I attended law school in the 70’s with a new wave of female classmates when women were just beginning to pursue careers other than nursing or education. There were a few women who blazed a trail before us, like the late Chief Justice Kay McFarland. Seeing a woman appointed to the Supreme Court of Kansas inspired me and many of my peers. We felt could be whatever we wanted to be. With my class and after, women were applying and being accepted to law school in significant numbers.
After graduating top five in my class at law school, I had two job offers and took the offer to work as a Research Attorney at the Kansas Court of Appeals. At the end of that term, I was pregnant with my first child and had to figure out how to handle children and a career. My husband, Joe, had recently started the law firm Patton and Patton where I began to work. I took my daughter, Michelle, to work with me for the first six months. About the time she started crawling around the office, I decided it was time to stay at home to care for her. I proceeded to have three more children in the next few years, but I continued to help with the office accounting for the new law firm.
I returned to work as a lawyer after my youngest was in school. The work life balance was always a struggle, but I did my best and had to lower my expectations of having a house that looked like something on TV. The law practice gave me a lot of flexibility with time so that I could attend school activities and be there for my children. My husband was very supportive of my choices both to work and leave work when I felt I needed to for our family.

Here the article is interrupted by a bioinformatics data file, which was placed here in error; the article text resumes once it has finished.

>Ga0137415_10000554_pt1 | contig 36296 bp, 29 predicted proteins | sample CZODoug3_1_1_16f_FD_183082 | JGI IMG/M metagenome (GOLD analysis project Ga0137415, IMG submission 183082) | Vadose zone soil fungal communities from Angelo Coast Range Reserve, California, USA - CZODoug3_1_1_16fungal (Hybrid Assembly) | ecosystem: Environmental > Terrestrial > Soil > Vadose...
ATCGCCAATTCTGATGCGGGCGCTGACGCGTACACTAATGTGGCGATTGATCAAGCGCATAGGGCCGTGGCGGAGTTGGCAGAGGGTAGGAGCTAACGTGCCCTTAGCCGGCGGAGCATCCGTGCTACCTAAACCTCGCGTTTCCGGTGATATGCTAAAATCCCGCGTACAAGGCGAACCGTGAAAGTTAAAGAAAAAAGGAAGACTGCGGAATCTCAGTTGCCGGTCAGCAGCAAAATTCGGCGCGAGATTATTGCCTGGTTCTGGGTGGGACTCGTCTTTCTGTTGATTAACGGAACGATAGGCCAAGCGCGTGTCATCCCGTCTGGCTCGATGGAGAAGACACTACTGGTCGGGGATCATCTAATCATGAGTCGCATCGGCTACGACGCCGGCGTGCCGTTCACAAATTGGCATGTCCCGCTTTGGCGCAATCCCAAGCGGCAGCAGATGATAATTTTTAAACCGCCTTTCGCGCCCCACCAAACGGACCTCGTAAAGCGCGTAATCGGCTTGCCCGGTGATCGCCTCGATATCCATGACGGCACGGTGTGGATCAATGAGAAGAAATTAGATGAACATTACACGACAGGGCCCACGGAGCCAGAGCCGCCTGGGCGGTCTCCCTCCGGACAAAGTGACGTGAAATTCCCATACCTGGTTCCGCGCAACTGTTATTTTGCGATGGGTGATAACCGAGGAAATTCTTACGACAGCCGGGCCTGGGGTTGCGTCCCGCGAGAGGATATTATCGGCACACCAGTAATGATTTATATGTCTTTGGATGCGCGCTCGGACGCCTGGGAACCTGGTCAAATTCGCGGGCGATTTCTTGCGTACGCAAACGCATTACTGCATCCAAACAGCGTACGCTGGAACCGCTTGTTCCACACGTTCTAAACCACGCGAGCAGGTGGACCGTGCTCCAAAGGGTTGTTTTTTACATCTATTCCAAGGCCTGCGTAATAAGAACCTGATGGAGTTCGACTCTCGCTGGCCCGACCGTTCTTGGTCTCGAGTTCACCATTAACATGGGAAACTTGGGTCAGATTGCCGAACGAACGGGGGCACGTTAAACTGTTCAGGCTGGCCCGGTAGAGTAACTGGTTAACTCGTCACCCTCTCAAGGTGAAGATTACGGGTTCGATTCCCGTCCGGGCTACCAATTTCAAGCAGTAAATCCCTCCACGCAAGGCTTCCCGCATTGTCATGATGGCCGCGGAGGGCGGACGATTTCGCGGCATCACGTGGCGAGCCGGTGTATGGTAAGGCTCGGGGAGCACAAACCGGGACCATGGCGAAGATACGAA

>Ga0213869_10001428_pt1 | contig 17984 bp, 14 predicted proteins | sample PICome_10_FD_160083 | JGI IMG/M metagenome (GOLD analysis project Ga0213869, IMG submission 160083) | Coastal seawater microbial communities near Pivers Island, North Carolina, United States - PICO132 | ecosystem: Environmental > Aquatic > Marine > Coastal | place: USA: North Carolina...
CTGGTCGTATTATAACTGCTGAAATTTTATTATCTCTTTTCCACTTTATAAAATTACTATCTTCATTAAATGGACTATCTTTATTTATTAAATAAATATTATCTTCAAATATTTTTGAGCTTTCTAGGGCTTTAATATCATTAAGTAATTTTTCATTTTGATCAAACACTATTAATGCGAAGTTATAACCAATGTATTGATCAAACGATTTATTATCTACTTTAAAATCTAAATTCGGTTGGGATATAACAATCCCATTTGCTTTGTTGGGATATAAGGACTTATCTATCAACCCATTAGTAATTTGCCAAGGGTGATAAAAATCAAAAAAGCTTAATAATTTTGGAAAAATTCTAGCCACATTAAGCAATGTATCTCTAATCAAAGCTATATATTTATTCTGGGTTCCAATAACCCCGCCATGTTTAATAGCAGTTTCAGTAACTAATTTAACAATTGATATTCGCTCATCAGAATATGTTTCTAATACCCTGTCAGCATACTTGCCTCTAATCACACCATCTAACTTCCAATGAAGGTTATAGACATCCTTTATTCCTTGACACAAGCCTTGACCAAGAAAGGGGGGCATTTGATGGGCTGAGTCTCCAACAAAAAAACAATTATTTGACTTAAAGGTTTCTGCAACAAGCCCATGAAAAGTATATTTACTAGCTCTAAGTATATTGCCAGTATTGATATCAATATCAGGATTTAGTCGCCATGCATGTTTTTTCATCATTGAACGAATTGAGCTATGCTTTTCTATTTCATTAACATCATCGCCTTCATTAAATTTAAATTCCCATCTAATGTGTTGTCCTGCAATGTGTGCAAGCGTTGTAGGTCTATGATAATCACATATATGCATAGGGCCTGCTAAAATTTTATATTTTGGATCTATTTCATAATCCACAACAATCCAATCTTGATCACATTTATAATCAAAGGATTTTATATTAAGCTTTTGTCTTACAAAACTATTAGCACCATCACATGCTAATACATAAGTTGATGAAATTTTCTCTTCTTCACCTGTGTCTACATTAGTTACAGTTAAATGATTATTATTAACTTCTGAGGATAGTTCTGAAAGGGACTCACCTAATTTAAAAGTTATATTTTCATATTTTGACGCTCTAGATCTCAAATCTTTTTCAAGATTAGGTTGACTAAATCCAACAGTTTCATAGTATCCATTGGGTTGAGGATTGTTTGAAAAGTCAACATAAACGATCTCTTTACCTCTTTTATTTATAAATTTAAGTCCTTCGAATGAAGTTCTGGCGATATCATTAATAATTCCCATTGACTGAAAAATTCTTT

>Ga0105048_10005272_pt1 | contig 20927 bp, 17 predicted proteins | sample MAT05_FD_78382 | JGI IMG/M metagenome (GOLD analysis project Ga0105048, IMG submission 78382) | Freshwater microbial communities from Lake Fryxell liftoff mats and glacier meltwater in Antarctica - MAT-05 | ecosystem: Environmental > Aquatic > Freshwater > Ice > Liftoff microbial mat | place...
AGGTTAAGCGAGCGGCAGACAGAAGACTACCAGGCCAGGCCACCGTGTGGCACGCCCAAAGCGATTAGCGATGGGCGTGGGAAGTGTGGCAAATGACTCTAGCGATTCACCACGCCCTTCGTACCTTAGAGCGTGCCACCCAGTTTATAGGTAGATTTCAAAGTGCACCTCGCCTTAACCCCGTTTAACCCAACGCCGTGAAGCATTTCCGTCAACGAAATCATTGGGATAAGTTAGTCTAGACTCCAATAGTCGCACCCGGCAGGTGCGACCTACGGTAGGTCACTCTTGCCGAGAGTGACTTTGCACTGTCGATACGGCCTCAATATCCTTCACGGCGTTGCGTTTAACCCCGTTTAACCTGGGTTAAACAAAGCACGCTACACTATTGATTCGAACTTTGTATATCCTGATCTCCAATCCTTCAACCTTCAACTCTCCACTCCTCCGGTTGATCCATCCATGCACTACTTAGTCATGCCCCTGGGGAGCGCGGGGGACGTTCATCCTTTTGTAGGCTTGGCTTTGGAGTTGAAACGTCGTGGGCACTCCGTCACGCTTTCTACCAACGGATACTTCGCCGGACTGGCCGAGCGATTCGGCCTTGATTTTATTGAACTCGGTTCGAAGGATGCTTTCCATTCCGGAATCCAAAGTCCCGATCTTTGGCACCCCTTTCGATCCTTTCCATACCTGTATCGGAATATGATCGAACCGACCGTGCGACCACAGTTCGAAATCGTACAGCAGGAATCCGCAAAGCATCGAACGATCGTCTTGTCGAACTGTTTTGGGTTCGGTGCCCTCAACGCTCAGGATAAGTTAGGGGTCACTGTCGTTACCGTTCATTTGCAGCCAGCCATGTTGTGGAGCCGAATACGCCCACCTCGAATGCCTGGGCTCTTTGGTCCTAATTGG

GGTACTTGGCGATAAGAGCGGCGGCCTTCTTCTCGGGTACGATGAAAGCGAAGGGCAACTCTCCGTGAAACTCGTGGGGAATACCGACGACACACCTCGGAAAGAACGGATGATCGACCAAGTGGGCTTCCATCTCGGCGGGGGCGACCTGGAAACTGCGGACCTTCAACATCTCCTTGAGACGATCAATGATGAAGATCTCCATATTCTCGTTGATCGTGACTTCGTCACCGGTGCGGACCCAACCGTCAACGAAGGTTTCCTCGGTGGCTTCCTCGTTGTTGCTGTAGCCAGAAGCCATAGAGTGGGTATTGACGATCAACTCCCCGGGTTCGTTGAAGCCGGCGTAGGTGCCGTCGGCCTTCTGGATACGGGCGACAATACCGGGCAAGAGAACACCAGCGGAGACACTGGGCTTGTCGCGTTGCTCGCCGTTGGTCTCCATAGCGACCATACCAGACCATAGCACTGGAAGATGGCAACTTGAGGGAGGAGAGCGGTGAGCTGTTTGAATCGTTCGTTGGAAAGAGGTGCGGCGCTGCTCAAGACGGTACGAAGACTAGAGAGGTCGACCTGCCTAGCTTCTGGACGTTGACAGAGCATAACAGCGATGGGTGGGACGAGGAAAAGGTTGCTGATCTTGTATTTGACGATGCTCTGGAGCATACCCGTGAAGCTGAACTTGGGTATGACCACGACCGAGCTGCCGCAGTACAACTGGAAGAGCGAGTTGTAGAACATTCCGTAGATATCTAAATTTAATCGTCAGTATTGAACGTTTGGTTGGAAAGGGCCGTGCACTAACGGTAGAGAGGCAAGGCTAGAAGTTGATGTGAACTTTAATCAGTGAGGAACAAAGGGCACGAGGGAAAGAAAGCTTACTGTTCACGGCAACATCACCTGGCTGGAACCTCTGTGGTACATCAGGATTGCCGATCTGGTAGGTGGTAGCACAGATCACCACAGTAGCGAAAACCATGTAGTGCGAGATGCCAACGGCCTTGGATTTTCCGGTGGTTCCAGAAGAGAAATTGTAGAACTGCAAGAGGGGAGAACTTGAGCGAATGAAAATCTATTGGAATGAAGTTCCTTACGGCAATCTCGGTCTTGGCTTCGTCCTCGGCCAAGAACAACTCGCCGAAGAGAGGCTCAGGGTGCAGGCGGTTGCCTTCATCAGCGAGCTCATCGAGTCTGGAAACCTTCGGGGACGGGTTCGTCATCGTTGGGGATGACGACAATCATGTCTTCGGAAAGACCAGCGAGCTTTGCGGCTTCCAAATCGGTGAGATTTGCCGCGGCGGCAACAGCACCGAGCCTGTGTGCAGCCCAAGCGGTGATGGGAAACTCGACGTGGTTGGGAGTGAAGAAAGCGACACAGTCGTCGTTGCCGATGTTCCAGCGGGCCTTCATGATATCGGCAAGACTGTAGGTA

I was in a mostly male environment in my law practice, and almost all of my colleagues and judges in the Workers Compensation arena were male. There were times when I did feel some discriminatory attitudes, but the majority of my colleagues, clients and judges were respectful and took my representation of clients seriously. I found that when I treated the opposing counsel with respect, they would do the same. I was part of the Women’s Attorney Association, which provided some valued camaraderie with other women in the profession. I was also fortunate to have some unique opportunities in the middle of my legal career to change things up and be the Chief Administrator at Cair-Paravel Latin School for four years and serve as Executive Director of Topeka City of Character for two years after which I returned to the practice of law at Patton and Patton. Nowadays, I feel blessed to have lots of female colleagues in the practice and appear before many excellent female Judges. I am at home with my role as a mother, grandmother and professional, and I’m looking forward to retirement at the end of the year so I can spend more time with family, friends and to serve my community.